REPRESENTATION II TYLER SCHMIDTKE A1705674
- Documenting your site description, modelling, & analysis - Measured plans | sections | elevations | perspectival views | detailing - Luminosity
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- documenting the process of your idea formation - Measured plans | sections | elevations | perspectival views | detailing - Reflection
- documenting your design development â€“ form and space - Measured plans | sections | elevations | perspectival views | detailing - Opacity
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- documenting your materials and surfaces - Measured plans | sections | elevations | perspectival views | detailing - Filtration
PLACE The site for the project is the Maths Lawns, part of the University of Adelaide. It is an extended lawn area between the Barr Smith Library and Frome Road. The vista of the Barr Smith Library from the street is herritage listed.
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ACCESS AND MOVEMENT The Lawn area of the site goes largely unused, however is occupied by a large gazibo at certain times of the year for open days etc. The site has multiple access points, mainly for pedestrian access however sevice vehicles do access the western side by the Barr Smith Library. Most of the movement throughout the site is people getting from A to B, with very few people using the area as a place to stop and sit or hang out.
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SITE PLAN | 1:1000
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NORTHERN ELEVATION | not to scale
WESTERN ELEVATION | not to scale
SOUTHERN ELEVATION | not to scale
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SHADING 12PM DECEMBER 22ND
9AM JUNE 22ND
12PM JUNE 22ND
3PM DECEMBER 22ND
9AM DECEMBER 22ND
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3PM JUNE 22ND
SKY REFLECTION ON GLASS
TREE REFLECTION ON GLASS
LIGHT REFLECTION ON GLASS | page 9 |
LIGHT SHINING ON BSL ENTRY
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LUMINOSITY LINGUSTIC DEFINITION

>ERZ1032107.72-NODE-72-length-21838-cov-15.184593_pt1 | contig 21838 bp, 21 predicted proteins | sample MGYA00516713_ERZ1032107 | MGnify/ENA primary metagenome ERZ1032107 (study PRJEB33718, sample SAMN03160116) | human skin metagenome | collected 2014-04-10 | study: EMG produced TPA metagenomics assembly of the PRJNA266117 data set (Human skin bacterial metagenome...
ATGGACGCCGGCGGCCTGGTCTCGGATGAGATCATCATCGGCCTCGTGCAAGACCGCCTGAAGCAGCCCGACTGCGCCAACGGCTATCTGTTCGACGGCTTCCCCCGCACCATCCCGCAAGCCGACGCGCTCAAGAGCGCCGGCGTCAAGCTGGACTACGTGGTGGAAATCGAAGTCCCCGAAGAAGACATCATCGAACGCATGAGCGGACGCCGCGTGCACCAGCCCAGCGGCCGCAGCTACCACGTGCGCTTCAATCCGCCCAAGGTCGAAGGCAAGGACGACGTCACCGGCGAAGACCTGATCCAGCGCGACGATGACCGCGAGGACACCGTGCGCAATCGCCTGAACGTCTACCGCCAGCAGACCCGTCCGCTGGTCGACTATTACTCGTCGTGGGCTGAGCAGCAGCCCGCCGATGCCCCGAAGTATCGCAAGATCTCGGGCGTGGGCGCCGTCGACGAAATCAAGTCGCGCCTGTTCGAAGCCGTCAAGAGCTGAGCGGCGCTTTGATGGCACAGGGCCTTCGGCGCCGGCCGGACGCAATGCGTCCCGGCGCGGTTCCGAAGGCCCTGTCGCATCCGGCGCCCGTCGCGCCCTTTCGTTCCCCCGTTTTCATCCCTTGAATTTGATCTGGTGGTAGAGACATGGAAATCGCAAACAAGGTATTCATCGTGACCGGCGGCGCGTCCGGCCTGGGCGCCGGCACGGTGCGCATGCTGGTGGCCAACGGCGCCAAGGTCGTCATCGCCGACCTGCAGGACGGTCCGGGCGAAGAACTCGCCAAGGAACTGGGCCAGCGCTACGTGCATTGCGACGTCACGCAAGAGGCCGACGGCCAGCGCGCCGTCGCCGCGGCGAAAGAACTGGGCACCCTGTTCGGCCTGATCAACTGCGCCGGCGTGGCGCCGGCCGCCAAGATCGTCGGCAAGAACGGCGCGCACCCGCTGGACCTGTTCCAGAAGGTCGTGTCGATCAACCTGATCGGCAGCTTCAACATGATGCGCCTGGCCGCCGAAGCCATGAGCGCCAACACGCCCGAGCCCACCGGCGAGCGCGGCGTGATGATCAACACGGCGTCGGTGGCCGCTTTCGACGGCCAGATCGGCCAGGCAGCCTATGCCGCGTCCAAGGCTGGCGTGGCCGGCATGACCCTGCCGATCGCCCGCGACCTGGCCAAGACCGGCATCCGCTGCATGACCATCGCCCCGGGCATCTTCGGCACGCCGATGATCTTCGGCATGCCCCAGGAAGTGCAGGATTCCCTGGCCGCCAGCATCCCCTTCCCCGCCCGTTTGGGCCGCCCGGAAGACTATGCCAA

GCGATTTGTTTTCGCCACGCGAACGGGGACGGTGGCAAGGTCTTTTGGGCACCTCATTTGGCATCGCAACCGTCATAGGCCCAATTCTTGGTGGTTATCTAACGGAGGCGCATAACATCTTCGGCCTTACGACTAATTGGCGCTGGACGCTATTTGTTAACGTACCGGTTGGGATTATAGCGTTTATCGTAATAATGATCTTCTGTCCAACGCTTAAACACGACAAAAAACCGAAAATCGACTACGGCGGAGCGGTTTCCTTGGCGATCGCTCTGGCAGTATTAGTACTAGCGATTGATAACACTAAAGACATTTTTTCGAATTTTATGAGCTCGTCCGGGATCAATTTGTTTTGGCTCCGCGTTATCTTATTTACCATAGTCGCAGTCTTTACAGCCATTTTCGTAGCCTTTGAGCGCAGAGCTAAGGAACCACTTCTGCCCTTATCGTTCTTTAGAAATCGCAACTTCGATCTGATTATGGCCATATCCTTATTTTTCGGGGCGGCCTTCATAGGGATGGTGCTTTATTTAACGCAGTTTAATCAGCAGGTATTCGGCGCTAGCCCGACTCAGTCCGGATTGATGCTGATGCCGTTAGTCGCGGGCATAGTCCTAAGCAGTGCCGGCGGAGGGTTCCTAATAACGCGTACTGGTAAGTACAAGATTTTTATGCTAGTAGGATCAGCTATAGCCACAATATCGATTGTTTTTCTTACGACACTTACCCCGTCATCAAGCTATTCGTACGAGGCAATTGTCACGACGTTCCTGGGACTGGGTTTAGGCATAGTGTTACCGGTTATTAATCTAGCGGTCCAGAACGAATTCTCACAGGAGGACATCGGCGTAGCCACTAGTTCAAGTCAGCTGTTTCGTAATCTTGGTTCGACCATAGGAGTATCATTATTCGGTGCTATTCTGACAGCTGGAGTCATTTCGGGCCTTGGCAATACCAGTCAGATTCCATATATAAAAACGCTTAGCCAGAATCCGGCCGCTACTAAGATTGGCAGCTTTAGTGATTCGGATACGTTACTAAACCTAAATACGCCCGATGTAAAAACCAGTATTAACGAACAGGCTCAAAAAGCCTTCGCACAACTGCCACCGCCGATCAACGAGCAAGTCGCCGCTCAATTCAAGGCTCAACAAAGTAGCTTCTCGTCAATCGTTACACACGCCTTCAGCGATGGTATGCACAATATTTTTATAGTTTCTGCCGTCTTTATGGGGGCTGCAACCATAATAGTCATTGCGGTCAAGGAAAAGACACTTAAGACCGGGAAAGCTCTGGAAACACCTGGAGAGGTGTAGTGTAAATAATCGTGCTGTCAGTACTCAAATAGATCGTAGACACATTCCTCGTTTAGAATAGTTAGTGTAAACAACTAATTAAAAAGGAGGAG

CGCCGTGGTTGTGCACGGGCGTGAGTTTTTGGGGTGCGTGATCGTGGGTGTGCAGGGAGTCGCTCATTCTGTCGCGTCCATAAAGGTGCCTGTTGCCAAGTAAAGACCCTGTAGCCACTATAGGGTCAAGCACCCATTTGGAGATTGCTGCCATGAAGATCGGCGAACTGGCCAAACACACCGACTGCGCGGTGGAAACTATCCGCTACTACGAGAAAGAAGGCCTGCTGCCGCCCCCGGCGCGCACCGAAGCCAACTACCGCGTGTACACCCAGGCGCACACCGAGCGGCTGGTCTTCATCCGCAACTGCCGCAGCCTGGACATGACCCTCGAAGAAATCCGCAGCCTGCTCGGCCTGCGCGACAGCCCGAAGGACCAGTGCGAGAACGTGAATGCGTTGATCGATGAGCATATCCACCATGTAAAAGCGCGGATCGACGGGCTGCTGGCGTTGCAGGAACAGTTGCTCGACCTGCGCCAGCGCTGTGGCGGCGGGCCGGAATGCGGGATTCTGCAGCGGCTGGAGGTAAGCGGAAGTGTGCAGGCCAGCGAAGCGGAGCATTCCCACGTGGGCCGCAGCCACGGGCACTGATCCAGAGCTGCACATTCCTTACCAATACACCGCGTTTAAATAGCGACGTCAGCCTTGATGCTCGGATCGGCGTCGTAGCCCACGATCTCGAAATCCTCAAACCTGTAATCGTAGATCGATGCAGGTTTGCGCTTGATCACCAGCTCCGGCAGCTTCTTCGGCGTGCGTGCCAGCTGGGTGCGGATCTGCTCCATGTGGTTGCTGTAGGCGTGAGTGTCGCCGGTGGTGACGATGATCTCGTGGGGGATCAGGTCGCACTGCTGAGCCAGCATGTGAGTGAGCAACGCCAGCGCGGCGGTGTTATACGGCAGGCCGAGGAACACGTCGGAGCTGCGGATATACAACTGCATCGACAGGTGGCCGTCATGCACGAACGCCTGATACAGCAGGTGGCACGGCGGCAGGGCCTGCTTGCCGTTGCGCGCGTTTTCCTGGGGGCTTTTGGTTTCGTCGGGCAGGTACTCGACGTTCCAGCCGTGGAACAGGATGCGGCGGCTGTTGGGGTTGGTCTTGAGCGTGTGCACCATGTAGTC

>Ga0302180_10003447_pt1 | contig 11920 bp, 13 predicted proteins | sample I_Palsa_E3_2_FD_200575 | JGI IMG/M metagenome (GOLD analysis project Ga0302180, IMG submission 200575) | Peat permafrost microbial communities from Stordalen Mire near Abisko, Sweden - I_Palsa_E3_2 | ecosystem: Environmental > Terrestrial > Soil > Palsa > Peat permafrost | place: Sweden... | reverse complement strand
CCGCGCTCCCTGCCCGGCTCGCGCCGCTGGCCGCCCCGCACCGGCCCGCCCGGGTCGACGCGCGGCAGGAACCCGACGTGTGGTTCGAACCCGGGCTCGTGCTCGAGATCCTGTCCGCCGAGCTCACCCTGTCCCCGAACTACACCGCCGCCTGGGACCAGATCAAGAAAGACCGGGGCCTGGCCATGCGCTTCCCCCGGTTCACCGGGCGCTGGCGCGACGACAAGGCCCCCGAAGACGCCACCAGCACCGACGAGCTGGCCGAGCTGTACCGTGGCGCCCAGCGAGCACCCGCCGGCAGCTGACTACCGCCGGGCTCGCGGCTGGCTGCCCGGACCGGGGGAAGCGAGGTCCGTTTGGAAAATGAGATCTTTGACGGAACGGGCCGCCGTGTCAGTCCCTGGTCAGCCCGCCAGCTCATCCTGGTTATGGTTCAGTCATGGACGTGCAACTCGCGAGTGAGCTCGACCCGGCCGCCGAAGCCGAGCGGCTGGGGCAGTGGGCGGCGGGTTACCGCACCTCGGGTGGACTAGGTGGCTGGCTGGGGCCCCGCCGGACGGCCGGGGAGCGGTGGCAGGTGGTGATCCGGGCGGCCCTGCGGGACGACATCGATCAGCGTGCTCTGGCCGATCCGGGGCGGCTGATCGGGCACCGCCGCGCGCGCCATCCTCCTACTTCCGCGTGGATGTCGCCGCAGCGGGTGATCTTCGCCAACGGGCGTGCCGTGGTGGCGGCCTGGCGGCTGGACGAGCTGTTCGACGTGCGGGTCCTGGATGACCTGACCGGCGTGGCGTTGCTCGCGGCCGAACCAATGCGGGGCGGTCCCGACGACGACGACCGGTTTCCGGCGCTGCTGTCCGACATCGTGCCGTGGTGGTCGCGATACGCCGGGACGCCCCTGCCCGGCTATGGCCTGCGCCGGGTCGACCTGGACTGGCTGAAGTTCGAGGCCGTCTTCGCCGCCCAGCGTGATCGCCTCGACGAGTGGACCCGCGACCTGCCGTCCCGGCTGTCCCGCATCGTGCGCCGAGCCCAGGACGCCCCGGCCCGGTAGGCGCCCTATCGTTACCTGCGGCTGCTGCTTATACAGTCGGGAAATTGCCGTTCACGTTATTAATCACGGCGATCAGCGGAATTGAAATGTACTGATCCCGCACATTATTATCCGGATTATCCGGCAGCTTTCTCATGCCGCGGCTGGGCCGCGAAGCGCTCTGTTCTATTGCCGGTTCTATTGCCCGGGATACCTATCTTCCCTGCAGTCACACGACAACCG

The dictionary definition refers to luminosity as something that is luminous. It also relates the word to someone being intellectually bright or inspired. Along with this it is an astronomical term relating to the brightness of stars. However, in architecture we can look at luminosity as being illuminated through the presence of light.
The term Luminosity has a philosophical meaning which relates to illumination. This idea comes from a theory from Plato of “Divine Illumination” which in layman’s is that light bulb moment. Plato along with many other thinkers of the time referred to this spark of understanding in the mind as a “flood of light”. The theory suggests that we as human require assistance from an external source such as a God, nature, etc when completing cognitive tasks. The theory is quite often looked at in a religious regard, suggesting the inspiration comes from God. However the theory can be looked upon in a way that is not religious and seen as the inspiration coming from other sources.
FLUID LUMINOSITY: THE ARCHITECTURAL LIGHTING OF ZAHA HADID
Through reading the case study “Fluid Luminosity: The Architectural Lighting of Zaha Hadid” you begin to get an understanding of luminosity in and through architecture. Zaha uses and incorporates light in many creative ways through her design’s but over her career her design style changes from sharp hard edges to flowy luminous spaces. In some of Zaha’s earlier work such as the Vitra Fire Station she used many straight, sharp lines in the form of the building. However, the use of light through windows and luminaires provides diffused light almost softening the
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sharp concrete edges inside and out. After some time Zaha began designing with very different forms from the sharp edges seen in the Vitra Fire Station. More fluid designs featuring curvaceous edges and free flowing forms became her style first seen with the Phaeno Science Centre. The building is built above ground creating a dark shaded area beneath it. Similarly, to the Fire Station she uses luminaires to contrast the environment, this time however she is contrasting the dim atmosphere. These fluid forms continued with buildings such as the Nordpark Railway Station, Heydar Aliyev Centre and the Museum of XXI Century Arts. Within the Nordpark Railway station Zaha plays with reflection with a glass exterior reflecting the icy landscape of which it is nestled in. At night, the building glows through the choice of lighting around the building. With these building Zaha begins using lighting in a way that further emphasises her curvaceous designs while also
being concealed within the design where possible. Luminosity in architecture can be used in many different ways as can be seen through Zaha Hadid’s work. However, all of these ways provide the same outcome; the emphasis and contrast of the form of the building by the manipulation of natural light through windows and cut outs or through luminaires. The presence of light is the key factor within many of Hadid’s works, however this doesn’t mean the light is dominant. More often than not the key to Hadid’s designs are the indirect lighting, be that from the sun or from luminaires. The
key difference between the buildings towards the start of Zaha’s career and now in regards to light is that the earlier buildings used snippets of light whereas her later buildings have moved into being luminous, continuous spaces with no start or end both in form and the lighting within.
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LIGHT IS A SEAM